It can be called like array_reduce():

array_reduce([1,2,[3,[4]],5], 'array_flatten');


Or more likely:

array_flatten([1,2,[3,[4]],5]);


Is this something I should avoid?

array_walk_recursive() traverses your "leaf nodes" for you in one step:

Code: (Demo)

//$multi=[1,2,[3,[4]],5];$multi=[array('A',
array('B',
array('CC','CCCC','CCCCCC'),
array('DDD','EFG','HIJ','LMNOP')
)
),
array('2'),
'b',
array(array(),array(),array())];
array_walk_recursive($multi,function($v)use(&$flat){$flat[]=$v;}); var_export($flat);


Output:

array (
0 => 'A',
1 => 'B',
2 => 'CC',
3 => 'CCCC',
4 => 'CCCCCC',
5 => 'DDD',
6 => 'EFG',
7 => 'HIJ',
8 => 'LMNOP',
9 => '2',
10 => 'b',
)

• Yeah, but passing and using a referenced array in functional programming is entirely beside the point. That's simply a shorthand-ish way of writing a recursive for loop without the for syntax. – Jared Farrish Oct 1 '17 at 14:26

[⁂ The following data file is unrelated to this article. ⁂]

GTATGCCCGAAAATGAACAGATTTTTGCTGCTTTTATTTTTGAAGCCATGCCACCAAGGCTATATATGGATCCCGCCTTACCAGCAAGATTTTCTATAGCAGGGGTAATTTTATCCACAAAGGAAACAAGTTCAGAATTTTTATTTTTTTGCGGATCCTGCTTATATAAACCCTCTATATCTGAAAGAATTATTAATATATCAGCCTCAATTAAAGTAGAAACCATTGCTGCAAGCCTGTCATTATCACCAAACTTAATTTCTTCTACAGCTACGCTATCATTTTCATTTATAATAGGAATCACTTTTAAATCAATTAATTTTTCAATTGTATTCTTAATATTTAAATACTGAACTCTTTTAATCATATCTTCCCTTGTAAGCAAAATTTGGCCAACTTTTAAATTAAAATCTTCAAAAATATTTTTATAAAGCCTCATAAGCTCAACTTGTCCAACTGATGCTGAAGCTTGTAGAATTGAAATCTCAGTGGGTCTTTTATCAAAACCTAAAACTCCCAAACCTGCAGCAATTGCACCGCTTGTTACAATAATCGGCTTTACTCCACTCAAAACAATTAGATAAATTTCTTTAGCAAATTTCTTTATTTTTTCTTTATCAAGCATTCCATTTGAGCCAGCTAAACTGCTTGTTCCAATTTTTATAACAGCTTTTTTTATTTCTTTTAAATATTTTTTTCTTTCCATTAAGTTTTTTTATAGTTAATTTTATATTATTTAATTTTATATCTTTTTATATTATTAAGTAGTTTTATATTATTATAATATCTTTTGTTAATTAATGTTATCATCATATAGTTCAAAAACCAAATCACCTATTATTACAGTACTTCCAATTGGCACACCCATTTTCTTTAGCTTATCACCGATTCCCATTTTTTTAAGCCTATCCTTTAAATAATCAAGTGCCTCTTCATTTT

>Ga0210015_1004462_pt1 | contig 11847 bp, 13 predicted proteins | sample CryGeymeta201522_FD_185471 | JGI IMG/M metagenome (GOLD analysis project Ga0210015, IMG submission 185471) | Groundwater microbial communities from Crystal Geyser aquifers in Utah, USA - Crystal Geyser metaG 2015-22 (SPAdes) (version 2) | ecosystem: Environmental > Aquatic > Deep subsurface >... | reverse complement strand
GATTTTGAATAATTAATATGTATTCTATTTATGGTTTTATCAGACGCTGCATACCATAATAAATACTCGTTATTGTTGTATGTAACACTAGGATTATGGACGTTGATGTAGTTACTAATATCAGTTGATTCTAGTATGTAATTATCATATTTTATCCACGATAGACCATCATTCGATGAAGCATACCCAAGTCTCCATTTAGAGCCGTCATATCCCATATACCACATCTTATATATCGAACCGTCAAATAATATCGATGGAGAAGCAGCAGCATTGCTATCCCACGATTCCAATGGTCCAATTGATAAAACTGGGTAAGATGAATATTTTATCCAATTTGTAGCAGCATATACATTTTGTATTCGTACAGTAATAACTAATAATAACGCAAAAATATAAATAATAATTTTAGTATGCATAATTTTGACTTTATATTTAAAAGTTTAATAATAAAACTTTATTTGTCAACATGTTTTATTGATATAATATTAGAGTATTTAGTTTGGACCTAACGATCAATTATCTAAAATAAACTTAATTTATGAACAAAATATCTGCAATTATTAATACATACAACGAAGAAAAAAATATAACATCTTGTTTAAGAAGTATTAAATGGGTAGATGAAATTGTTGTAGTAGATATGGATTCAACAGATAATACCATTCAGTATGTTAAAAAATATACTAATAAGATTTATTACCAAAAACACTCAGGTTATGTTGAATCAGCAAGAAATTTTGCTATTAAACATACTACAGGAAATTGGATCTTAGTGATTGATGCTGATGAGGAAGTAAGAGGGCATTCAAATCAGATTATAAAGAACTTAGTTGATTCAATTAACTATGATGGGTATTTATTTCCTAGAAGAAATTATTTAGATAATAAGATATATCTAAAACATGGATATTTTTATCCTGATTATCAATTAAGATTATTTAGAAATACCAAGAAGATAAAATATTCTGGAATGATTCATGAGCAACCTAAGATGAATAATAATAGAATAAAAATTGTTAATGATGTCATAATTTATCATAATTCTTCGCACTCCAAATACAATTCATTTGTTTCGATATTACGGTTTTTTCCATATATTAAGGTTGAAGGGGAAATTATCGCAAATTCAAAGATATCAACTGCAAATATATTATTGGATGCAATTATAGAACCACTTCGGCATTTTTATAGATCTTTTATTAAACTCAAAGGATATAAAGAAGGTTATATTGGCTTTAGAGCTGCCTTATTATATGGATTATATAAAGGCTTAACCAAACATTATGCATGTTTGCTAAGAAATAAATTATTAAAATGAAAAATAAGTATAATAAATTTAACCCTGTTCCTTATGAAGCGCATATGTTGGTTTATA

• – Jared Farrish Oct 1 '17 at 14:56

I don't see the benefit of being able to call array_flatten() from array_reduce(). If there is an important use, please let me know as I'd like to be educated on this point. My code to follow cannot be called like this: array_reduce([1,2,[3,[4]],5], 'array_flatten'); as yours was designed to do.

I have made a few modifications and have a php<7 friendly version to offer... more specifically, I've omitted the type (and nullable) declarations and null coalescing operator so that PHP<7 versions can use the snippet. I'm not suggesting that your type declarations are a bad idea, I only mean to make the function more usable to a wider audience.

Code: (Demo)